To support his claim of unconstitutionality, plaintiff called witnesses whose qualifications to testify as experts on the subject of the causes, prevention and control of gasoline fires are not to be questioned. They are John A. Ainlay of Chicago, Executive Secretary of the Central Region Committee of the American Petroleum Institute; James M. Hammack, Battalion Chief of the Los Angeles Fire Department assigned as Fire Prevention Engineer to the Fire Prevention Bureau and having specific responsibility with respect to industrial and commercial inspections, including gasoline service stations, in the City of Los Angeles; Oliver W. Johnson of Palo Alto, California, Consulting Fire Protection Engineer; and George F. Prussing of Washington D.C., consulting Fire Protection Engineer. They were allowed by the court to express their opinions that the ordinances do not promote safety, but, on the contrary, create an additional hazard. Their evidence is buttressed by model codes regulating tank trucks and underground tanks developed by the National Fire Protection Association, an organization with about 20,000 members representing the fire chiefs' associations, the insurance groups and industry interested in fire safety. These codes form the basis of legislation in 40 states and hundreds of cities and have been adopted by the Interstate Commerce Commission. They have never included any limitation on the size of delivery trucks or underground tanks.

The evidence shows that gasoline does not burn, but its vapors do. Gasoline is highly volatile and when vapors escape and are mixed with the air in the right proportions and a source of ignition is present, a spark for example, there will be a fire. If the proportion of vapor to air is less than one and one-half per cent it will not burn because it is too lean; if it is above seven per cent it will not burn because it is too rich. The major cause of fire from tank vehicles is crashes on the highway.[2] A *1013 less frequent cause is human fault or negligence in transfer (loading or unloading) procedures. Plaintiff's expert witnesses testified that the Burns ordinances increase rather than diminish the danger of fire by multiplying the number of miles which plaintiff's vehicles, loaded with gasoline, must travel and the number of times gasoline must be transferred, with the possibility it may be exposed to the air. As Mr. Ainlay testified: "When you unload a truck you are involving the human element and the record will show that most of our accidents, most of our fires, involve human element." Moreover, the length of time consumed in transferring a given quantity of gasoline from a large tanker at a service station is less than that required to transfer it from a small tanker because the large tanker unloads through a three-inch hose, while the small one uses a one-inch hose.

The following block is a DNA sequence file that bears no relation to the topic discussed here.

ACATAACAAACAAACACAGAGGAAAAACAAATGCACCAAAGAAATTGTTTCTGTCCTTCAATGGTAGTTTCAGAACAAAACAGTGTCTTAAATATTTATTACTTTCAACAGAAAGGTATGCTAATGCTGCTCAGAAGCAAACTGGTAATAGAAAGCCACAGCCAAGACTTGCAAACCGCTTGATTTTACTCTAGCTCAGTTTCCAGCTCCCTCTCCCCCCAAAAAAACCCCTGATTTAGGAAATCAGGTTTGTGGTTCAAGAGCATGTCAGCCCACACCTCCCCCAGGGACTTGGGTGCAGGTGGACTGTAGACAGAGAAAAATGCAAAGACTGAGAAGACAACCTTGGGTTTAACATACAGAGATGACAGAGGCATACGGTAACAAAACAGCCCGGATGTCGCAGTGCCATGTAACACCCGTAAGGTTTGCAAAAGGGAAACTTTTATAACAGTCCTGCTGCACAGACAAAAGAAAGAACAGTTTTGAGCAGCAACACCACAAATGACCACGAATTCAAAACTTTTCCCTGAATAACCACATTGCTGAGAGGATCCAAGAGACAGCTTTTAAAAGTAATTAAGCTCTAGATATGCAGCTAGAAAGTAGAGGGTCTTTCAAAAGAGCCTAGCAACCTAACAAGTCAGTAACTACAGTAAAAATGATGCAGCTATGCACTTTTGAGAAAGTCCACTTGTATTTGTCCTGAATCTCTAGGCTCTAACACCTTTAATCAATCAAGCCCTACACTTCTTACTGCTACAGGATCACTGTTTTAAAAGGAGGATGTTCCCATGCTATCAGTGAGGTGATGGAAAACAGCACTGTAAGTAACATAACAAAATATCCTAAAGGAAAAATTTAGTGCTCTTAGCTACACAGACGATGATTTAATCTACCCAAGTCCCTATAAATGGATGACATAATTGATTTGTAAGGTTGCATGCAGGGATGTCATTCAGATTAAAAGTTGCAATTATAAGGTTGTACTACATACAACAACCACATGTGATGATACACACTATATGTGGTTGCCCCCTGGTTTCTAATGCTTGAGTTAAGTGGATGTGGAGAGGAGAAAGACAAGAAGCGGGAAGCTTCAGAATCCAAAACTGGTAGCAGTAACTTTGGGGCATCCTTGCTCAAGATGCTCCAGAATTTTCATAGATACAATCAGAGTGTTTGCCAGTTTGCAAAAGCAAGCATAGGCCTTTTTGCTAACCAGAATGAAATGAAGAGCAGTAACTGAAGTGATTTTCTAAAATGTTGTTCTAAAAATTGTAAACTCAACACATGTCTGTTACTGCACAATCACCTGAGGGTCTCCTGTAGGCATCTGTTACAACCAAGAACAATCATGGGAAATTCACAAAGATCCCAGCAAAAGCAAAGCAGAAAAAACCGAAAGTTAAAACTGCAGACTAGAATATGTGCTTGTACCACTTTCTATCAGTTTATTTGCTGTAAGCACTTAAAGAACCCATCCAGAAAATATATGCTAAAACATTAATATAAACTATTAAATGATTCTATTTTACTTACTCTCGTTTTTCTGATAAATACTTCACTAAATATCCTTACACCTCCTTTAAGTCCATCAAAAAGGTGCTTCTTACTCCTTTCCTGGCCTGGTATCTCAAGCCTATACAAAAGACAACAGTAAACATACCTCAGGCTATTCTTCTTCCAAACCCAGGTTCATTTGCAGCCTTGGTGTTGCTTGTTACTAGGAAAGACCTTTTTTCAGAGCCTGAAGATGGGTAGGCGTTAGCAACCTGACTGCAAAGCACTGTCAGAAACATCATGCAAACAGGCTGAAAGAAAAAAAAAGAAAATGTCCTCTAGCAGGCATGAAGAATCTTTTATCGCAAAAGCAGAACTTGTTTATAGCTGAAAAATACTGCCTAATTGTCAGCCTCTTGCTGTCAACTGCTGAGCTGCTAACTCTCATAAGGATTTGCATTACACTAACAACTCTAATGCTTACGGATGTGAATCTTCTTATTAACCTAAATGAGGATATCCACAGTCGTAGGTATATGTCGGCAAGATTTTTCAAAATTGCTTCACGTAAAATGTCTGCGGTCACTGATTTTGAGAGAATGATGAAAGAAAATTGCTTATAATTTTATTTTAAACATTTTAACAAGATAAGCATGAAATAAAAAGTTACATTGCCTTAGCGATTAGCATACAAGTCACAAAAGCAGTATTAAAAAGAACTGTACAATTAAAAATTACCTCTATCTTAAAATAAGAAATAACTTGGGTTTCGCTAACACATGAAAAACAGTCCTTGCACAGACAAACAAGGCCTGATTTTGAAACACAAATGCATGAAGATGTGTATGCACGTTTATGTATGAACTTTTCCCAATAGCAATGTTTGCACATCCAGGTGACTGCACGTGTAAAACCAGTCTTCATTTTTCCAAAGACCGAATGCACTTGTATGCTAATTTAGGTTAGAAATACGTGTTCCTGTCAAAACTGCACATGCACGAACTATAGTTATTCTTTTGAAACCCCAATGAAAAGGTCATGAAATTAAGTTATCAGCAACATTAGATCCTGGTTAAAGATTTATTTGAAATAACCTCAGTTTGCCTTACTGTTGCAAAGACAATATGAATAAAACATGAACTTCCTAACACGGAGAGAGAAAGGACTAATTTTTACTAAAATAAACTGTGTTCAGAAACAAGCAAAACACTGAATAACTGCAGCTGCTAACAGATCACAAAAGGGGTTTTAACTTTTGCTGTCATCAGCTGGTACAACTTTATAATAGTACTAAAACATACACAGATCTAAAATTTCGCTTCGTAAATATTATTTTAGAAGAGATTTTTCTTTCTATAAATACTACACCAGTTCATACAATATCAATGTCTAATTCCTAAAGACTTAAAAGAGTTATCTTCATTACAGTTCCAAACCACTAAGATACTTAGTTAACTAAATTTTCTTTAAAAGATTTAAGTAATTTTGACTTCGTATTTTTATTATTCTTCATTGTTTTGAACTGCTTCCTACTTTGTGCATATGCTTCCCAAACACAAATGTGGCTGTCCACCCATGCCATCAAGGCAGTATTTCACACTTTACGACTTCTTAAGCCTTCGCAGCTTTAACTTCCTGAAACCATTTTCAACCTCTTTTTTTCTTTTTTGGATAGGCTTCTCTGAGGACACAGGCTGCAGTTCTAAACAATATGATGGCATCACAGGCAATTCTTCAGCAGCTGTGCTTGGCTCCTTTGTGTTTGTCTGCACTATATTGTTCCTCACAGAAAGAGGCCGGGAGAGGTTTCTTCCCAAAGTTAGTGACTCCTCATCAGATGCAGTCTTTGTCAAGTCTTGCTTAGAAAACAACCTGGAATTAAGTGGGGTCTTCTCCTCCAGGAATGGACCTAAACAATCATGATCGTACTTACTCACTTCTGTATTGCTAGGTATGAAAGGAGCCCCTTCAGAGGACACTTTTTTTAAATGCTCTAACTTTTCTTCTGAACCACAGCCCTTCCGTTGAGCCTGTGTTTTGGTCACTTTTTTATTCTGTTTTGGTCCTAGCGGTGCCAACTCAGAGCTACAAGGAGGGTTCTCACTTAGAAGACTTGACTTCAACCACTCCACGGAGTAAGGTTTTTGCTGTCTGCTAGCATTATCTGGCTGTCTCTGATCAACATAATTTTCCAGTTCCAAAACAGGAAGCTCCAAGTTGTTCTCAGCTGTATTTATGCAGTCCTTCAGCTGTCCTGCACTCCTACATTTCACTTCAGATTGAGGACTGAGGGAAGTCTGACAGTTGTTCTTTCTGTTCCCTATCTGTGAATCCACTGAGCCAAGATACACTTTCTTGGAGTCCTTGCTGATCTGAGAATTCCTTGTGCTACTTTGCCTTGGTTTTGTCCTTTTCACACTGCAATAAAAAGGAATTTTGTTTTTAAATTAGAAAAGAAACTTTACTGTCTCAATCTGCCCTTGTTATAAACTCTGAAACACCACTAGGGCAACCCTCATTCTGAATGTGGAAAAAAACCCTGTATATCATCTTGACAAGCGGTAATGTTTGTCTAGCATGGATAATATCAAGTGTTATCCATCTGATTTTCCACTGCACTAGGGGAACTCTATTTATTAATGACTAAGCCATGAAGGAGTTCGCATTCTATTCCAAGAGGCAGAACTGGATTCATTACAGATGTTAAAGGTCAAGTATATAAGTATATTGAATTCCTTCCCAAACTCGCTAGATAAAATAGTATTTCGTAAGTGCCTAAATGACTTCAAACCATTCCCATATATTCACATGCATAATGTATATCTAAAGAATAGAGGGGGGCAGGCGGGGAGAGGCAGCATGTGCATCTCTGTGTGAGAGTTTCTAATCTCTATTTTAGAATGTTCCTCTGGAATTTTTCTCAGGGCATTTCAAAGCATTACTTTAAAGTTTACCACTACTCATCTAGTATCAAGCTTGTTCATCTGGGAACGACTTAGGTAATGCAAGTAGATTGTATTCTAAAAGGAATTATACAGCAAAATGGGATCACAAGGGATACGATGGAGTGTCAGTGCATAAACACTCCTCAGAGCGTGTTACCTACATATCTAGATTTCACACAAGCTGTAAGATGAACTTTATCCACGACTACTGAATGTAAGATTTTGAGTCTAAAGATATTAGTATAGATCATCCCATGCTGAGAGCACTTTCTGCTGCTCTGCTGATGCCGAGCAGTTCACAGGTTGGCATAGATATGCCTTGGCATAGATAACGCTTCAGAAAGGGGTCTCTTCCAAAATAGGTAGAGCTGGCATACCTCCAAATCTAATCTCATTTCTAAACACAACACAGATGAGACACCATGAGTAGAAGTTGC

As to the ordinance limiting the capacity of underground storage tanks, the parties are agreed that the safest place to store gasoline is in underground tanks. Defendant's brief frankly so concedes. There cannot be a fire in an underground tank which is in use, because the ratio of the vapor in the tank to air is far above seven per cent and it will not burn. A fire at the fill pipe cannot spread into the tank because gasoline vapor is heavier than air and the vapor is far too rich to burn. When the tank is being filled the vapor is forced out through a vent pipe which should be at least 12 feet high (plaintiff's station is so equipped) so that there will be no ignitible mixture at ground level. Vapors may be released at the fill pipe during the process of unloading or at a customer's automobile if the gasoline should overflow. These hazards are neither greater nor less because of the size of the tank or of the truck.

It is the defendant's theory that, whatever value the testimony of plaintiff's expert witnesses might have in other contexts, it has little application to this case. As the reply brief puts it, analysis of the issue whether the ordinances are a reasonable exercise of the city's police power "requires that the evidence be reviewed to determine whether there is a sufficient relationship between local conditions in Burns and the regulations contained in the ordinances to support the regulations." We proceed to an examination of these local conditions and the other evidence.

Burns does not have a fire department adequate to cope with a major conflagration. The city has a volunteer fire department with 28 volunteers. There are two pumper trucks equipped with fog nozzles, which are commonly used in containing gasoline fires, but no foam equipment, which is employed to save aircraft, a ship, or the like. Under an arrangement with the nearby city of Hines, the latter's volunteer fire department would respond to a call from Burns with one pumper truck. The next nearest fire department is at John Day, 69 miles distant.

There are 11 gasoline service stations in Burns, seven of them on Broadway, a north and south street, 56 feet wide from curb to curb, and the main thoroughfare through the business district. Broadway is also highway U.S. 20. Vehicles transporting gasoline travel on Broadway, whether on their way through the city or bound for the bulk plants, which are located to the south of the business district, five of them in the industrial area. Going to and returning from the bulk plants, the vehicles make right and left turns and cross traffic.

Broadway, going south, is a downhill street for about seven or eight blocks through the business district. A number of buildings on the street have boarded-over coal chutes. There are no underground storm sewers except catch basins and culverts *1014 at the intersections. A witness for the plaintiff testified that spilled gasoline which enters a storm drain is not likely to result in a fire because there is nothing to ignite it and the mixture with the air would be too rich to burn.